Throughout the open-world Middle-earth, and during each of the story missions, fans of the series will never have trouble with working out where they are visually. Locations are well-adapted from the movies, and thanks to the subject matter, environments are varied, from the lushness of the Shire to the cold extremes of Caradhras, to the destroyed city of Osgiliath. Fan service is plentiful within this title, and even the characters are instantly recognisable in their LEGO form. There are plenty of playable characters to collect, including the obvious choices of the Fellowship and their foes, to less well-known characters such as Lurtz and Celeborn. True to the LEGO games’ format, each character has his/her own special ability or abilities, including Sam’s penchant for gardening, Gimli being able to smash certain blocks with his axe, and Elves being particularly adept with a bow and arrow. You are also able to visit a blacksmith in Bree who can use your mithril bricks to forge treasures, which allow any character to use a certain ability once equipped; however, it’s often faster to just switch to a character that is originally able to perform a certain task.

Being released less than six months apart, it’s not too surprising to see that LEGO The Lord of the Rings suffers from a lot of the same problems as LEGO Batman 2, mainly in terms of late texture fade-in and object pop-up, and a truly awful camera at times, which makes jumping sections much more difficult than they need to be. There are also a couple of issues within the game which are new (for me) to the LEGO series; the most soul-destroying being the fairly common and worrying problem of the game freezing in the open-world sections, to the extent that a reset of the console is needed. Strangely enough, this problem wasn’t encountered once while playing co-op, an issue which requires some head-scratching since each player can go off and do his/her own thing in different corners of the fairly sizeable map with not even the slightest hint of slowdown. The other issue that seemed to spring out of nowhere a couple of times were puzzles not triggering properly once successfully completed, with a crate-moving puzzle in the Osgiliath level proving a particularly tricky beast.

As mentioned above, the co-op portion of LEGO The Lord of the Rings is handled well, particularly if you have a duo of players who work better independently. There aren’t many puzzles in the open-world areas that require both players to be present at the same time, so it’s perfectly feasible for one player to go off and perform a certain task whilst the other does something else. The only downsides to this – although the first is understandable due to the scope of some of the levels – is that once a level is entered, both players are automatically dragged in, regardless of whether or not one player is in the middle of doing something else. Also, the fact that the world map is not able to be brought up by only one player at a time, and instead has to fill the whole screen is a shame, as it can be quite jarring to suddenly jump into the map unexpectedly if you’re not the player who triggered the change. Unfortunately, Traveller’s Tales hasn’t managed to solve the problem of the co-op camera yet either, meaning that as the divider between the two players’ screens swings wildly to perform its best attempt to display both characters’ location within a level, each player will likely be reaching for the vomit bag.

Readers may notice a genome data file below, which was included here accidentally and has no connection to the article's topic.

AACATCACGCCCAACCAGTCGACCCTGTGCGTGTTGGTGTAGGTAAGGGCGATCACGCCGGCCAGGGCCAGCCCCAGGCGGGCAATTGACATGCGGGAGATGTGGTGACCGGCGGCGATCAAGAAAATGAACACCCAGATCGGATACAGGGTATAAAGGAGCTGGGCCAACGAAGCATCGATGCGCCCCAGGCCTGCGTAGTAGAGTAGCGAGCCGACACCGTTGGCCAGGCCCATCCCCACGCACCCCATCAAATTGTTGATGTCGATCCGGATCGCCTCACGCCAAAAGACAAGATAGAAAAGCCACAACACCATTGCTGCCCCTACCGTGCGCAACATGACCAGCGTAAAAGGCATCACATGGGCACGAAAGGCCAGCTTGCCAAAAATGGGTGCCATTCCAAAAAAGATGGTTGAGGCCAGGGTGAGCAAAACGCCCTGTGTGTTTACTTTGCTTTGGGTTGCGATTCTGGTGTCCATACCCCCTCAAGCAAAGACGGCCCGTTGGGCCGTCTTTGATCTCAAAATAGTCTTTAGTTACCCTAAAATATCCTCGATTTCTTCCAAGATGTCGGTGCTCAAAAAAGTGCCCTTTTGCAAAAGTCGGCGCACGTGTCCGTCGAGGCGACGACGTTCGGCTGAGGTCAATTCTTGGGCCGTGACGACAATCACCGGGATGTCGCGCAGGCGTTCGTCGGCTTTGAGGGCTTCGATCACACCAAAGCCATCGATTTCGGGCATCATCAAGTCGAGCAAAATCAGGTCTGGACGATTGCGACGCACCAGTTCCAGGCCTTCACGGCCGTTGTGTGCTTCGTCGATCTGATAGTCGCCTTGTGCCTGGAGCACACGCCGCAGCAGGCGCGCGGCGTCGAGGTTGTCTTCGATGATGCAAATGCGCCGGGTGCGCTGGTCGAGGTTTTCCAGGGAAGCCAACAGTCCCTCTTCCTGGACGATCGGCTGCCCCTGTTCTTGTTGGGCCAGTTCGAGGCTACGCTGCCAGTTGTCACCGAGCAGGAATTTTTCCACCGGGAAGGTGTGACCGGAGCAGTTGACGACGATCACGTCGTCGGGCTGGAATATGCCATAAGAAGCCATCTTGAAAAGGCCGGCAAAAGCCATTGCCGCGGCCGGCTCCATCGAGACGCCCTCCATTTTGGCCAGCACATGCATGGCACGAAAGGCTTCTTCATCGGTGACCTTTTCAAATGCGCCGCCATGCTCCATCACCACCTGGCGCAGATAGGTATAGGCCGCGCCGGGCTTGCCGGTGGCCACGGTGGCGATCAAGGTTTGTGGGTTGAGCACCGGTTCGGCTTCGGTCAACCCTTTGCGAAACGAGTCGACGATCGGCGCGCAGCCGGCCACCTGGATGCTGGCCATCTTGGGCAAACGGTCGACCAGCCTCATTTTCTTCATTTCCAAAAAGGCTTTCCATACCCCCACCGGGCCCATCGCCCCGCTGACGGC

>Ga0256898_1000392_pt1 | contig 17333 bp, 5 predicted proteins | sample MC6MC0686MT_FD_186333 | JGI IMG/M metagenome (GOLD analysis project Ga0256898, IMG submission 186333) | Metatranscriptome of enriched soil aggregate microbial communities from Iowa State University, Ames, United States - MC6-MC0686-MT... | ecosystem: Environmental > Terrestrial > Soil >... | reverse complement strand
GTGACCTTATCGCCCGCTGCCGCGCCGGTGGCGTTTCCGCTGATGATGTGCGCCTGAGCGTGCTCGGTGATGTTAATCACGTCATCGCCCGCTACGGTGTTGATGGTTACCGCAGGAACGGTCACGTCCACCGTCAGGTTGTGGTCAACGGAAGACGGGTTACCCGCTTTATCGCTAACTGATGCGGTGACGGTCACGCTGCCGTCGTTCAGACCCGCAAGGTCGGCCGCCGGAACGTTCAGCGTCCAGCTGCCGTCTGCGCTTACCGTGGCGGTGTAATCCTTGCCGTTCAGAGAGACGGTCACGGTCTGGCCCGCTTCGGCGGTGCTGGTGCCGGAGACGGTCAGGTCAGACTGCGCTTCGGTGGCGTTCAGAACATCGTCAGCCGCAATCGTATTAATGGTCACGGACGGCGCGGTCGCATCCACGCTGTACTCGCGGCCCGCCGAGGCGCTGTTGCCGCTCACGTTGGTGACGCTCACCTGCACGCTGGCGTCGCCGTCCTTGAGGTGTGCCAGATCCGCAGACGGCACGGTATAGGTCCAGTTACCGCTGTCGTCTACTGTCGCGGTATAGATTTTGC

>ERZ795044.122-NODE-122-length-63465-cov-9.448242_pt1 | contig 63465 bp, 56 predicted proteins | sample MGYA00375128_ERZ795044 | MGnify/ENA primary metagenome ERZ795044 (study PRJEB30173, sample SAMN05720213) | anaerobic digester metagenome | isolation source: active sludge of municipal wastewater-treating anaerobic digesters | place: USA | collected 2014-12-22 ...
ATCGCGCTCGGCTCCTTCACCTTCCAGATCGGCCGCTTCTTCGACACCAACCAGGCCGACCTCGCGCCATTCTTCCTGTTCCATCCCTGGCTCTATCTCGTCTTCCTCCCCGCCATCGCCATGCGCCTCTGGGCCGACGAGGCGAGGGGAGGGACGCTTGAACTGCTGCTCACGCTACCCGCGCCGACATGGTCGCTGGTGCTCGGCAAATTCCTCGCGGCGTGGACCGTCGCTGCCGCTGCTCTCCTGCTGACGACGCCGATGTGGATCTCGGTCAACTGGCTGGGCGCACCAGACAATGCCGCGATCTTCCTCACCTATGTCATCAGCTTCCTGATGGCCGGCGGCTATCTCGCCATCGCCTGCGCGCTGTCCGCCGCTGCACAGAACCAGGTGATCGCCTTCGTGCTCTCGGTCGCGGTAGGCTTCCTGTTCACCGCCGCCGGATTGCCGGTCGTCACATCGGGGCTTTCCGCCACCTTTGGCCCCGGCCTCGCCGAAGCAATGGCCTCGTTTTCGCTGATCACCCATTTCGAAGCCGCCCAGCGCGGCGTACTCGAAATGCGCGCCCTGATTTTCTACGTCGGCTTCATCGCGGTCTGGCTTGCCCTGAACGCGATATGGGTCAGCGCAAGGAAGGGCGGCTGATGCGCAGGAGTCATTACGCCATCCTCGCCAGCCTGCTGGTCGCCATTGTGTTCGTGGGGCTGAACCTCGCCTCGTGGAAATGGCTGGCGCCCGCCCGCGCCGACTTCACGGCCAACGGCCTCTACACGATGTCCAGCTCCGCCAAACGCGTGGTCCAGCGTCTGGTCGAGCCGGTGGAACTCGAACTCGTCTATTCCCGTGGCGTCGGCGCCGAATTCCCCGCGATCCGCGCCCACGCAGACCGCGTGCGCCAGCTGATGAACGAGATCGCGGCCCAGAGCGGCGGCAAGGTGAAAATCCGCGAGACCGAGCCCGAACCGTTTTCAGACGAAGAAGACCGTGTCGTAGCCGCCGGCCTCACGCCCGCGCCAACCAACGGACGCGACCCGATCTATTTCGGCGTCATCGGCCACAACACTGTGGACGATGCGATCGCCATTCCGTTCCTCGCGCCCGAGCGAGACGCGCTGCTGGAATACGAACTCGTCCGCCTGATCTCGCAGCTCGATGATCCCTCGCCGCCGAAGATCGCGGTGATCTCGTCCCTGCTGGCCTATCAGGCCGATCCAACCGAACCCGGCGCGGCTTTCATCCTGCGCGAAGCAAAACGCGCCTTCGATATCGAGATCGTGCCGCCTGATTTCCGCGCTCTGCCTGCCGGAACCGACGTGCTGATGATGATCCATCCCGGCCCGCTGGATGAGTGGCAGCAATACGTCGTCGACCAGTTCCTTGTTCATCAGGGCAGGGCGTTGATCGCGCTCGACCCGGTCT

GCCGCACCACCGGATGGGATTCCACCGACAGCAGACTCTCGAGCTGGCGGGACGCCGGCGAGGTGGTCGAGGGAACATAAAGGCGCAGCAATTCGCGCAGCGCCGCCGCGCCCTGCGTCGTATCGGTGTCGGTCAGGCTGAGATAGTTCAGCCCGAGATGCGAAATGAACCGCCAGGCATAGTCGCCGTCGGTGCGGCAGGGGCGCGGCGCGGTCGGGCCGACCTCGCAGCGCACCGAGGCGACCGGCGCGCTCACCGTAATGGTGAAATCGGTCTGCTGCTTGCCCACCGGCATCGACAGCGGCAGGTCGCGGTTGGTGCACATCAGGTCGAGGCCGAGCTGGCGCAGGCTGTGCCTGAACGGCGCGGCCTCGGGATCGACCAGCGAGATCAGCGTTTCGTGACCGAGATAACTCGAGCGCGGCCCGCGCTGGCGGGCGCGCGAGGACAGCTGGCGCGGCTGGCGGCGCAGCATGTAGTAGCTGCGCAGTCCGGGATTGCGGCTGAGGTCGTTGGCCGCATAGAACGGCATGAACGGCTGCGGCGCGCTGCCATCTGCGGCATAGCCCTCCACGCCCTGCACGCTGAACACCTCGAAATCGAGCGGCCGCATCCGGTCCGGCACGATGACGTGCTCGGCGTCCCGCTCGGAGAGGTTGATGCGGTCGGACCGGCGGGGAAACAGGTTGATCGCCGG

LEGO The Lord of the Rings has obviously been made by a team that has a passion for the subject matter, and it shows through in the sheer amount of fan-servicing content and the faithful recreations of Peter Jackson’s envisioning of Middle-earth. Though the problems often associated with LEGO games haven’t completely gone away, this would be a welcome gift for any gamer with an affection for the trilogy, and with the theatrical release of The Hobbit fast approaching, LEGO The Lord of the Rings is a perfect opportunity to position yourself back in the world of Middle-earth. With some tastefully handled injections of humour, plenty of things to see and do, and a good sense of adventure, Traveller’s Tales has performed an admirable job of bringing the trilogy down to a LEGO scale, and for fans of either the LEGO videogame series or The Lord of the Rings trilogy, this game won’t disappoint.

LEGO The Lord of the Rings scores a precioussssssssss 3.75 out of 5

Our Rating
out of 5.0

About This Post

November 27, 2012 - 8:06 am